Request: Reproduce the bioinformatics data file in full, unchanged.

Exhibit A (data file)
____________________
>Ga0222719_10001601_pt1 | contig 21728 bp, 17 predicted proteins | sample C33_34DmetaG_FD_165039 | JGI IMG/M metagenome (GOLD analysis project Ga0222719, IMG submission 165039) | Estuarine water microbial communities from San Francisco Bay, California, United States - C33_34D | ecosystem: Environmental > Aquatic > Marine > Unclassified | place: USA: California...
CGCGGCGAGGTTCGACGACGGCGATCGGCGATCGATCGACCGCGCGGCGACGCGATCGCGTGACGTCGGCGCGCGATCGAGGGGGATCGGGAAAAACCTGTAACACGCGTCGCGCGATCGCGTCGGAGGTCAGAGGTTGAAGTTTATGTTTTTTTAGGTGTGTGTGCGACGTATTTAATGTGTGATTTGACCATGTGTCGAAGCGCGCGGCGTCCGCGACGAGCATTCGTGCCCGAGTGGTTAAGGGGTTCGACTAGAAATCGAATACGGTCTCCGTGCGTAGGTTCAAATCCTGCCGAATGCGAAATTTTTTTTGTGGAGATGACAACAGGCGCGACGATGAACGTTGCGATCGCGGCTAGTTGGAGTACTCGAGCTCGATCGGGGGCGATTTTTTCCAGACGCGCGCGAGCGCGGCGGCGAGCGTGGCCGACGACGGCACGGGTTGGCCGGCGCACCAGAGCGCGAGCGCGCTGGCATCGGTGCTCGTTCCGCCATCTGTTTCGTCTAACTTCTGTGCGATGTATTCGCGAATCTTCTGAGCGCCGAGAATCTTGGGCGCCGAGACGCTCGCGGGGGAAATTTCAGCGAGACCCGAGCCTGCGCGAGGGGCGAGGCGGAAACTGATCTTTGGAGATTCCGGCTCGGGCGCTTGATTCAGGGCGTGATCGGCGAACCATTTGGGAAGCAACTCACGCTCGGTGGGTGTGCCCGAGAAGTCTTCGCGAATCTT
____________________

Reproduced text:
>Ga0222719_10001601_pt1 | contig 21728 bp, 17 predicted proteins | sample C33_34DmetaG_FD_165039 | JGI IMG/M metagenome (GOLD analysis project Ga0222719, IMG submission 165039) | Estuarine water microbial communities from San Francisco Bay, California, United States - C33_34D | ecosystem: Environmental > Aquatic > Marine > Unclassified | place: USA: California...
CGCGGCGAGGTTCGACGACGGCGATCGGCGATCGATCGACCGCGCGGCGACGCGATCGCGTGACGTCGGCGCGCGATCGAGGGGGATCGGGAAAAACCTGTAACACGCGTCGCGCGATCGCGTCGGAGGTCAGAGGTTGAAGTTTATGTTTTTTTAGGTGTGTGTGCGACGTATTTAATGTGTGATTTGACCATGTGTCGAAGCGCGCGGCGTCCGCGACGAGCATTCGTGCCCGAGTGGTTAAGGGGTTCGACTAGAAATCGAATACGGTCTCCGTGCGTAGGTTCAAATCCTGCCGAATGCGAAATTTTTTTTGTGGAGATGACAACAGGCGCGACGATGAACGTTGCGATCGCGGCTAGTTGGAGTACTCGAGCTCGATCGGGGGCGATTTTTTCCAGACGCGCGCGAGCGCGGCGGCGAGCGTGGCCGACGACGGCACGGGTTGGCCGGCGCACCAGAGCGCGAGCGCGCTGGCATCGGTGCTCGTTCCGCCATCTGTTTCGTCTAACTTCTGTGCGATGTATTCGCGAATCTTCTGAGCGCCGAGAATCTTGGGCGCCGAGACGCTCGCGGGGGAAATTTCAGCGAGACCCGAGCCTGCGCGAGGGGCGAGGCGGAAACTGATCTTTGGAGATTCCGGCTCGGGCGCTTGATTCAGGGCGTGATCGGCGAACCATTTGGGAAGCAACTCACGCTCGGTGGGTGTGCCCGAGAAGTCTTCGCGAATCTT